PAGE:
Some Experiments

By Brian Pease

For many years the only cave radio computer modeling that I did was to use Steve Shope’s DOS-based FATE-VMD program (which stands for Fields Above The Earth from a Vertical Magnetic Dipole) as an aid in understanding the effects of electrical conductivity on the magnetic fields of a buried transmitter with a horizontal loop antenna. This program assumes that the earth is primarily a conductor. This proved to be an invaluable aid during the design of my 3496 Hz radiolocation system.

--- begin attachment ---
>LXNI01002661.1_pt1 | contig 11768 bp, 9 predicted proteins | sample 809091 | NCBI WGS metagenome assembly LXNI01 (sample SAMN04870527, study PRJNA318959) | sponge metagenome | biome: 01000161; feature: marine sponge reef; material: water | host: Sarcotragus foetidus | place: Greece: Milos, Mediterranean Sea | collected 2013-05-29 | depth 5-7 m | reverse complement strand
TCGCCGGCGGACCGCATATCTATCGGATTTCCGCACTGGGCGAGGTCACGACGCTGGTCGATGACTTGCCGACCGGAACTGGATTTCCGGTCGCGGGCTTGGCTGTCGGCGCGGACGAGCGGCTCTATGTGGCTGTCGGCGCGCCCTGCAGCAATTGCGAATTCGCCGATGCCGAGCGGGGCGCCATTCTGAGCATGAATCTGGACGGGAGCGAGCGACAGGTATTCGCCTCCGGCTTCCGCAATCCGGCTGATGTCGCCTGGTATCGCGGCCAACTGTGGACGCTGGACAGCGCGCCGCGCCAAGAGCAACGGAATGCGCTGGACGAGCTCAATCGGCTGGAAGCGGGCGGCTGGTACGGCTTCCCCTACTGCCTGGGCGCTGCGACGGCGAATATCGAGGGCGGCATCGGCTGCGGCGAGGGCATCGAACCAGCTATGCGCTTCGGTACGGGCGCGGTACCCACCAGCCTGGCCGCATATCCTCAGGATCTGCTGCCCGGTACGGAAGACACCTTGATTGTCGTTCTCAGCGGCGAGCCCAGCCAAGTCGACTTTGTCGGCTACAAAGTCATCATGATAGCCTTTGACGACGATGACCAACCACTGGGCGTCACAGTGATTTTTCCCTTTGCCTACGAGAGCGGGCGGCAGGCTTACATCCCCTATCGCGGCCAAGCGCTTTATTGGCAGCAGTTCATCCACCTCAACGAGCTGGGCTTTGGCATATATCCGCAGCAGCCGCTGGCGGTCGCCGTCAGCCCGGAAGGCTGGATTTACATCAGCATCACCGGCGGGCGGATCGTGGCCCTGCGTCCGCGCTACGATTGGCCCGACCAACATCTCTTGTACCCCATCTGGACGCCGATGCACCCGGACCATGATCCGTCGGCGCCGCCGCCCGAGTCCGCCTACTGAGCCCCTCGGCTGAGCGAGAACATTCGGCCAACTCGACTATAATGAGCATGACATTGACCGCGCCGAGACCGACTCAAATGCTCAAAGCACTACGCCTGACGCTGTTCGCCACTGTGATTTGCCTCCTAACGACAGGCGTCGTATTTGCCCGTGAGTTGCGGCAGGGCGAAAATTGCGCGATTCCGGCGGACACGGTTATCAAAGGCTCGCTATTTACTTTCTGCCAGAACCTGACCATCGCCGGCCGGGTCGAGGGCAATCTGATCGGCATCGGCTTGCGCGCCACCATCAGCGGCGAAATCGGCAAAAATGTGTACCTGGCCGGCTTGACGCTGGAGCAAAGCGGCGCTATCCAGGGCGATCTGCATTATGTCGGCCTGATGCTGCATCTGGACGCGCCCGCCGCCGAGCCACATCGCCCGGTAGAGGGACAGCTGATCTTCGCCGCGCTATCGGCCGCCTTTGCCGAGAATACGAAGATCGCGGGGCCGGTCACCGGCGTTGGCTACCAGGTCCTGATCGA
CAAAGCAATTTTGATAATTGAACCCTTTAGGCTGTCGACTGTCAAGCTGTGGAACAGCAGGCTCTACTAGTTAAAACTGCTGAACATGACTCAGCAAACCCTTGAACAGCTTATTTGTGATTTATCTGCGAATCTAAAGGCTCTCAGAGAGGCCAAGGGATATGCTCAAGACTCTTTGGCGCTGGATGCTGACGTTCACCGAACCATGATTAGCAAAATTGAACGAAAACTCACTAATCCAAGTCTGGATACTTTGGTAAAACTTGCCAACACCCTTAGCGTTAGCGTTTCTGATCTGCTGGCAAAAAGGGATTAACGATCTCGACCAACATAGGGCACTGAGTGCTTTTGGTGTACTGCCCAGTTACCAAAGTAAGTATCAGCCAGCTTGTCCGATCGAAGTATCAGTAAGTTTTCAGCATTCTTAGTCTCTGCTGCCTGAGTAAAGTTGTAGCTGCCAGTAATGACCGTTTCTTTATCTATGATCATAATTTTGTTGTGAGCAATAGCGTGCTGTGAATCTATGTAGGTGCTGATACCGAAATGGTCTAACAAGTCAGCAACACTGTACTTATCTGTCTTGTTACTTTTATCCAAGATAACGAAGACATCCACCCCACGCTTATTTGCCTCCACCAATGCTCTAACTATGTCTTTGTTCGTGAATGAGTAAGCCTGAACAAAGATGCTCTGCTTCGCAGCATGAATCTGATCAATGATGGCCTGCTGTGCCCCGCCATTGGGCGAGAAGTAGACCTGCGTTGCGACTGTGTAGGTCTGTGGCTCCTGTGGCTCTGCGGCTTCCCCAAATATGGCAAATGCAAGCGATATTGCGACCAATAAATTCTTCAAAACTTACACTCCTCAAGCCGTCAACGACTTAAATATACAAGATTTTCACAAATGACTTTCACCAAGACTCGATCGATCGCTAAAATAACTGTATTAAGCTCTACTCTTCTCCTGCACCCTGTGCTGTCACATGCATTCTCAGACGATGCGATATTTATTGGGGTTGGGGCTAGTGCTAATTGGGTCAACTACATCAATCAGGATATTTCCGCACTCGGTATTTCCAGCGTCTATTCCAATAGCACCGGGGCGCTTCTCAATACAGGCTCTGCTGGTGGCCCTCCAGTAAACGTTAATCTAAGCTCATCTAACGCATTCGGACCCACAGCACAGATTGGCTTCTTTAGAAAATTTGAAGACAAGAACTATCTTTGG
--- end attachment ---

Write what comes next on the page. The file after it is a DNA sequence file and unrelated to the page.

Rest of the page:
When I became interested in wire antennas for voice communications at higher frequencies a couple of years ago, I looked for some suitable modeling software. I was aware of NEC, which stands for Numerical Electromagnetics Code-Method of Moments, but had never used it. It has been developed by the Lawrence Livermore National Laboratory for the military. It is used to model thin wire antennas and 3-D models constructed of thin wires. You can derive the input impedance of an antenna, add a matching network if desired, then calculate the near or far Electric and magnetic fields in any direction or at any distance from the antenna. The program breaks the wires of the model into short segments and calculates the current (and phase) in each. It then uses integral equations to compute the fields at any distant point.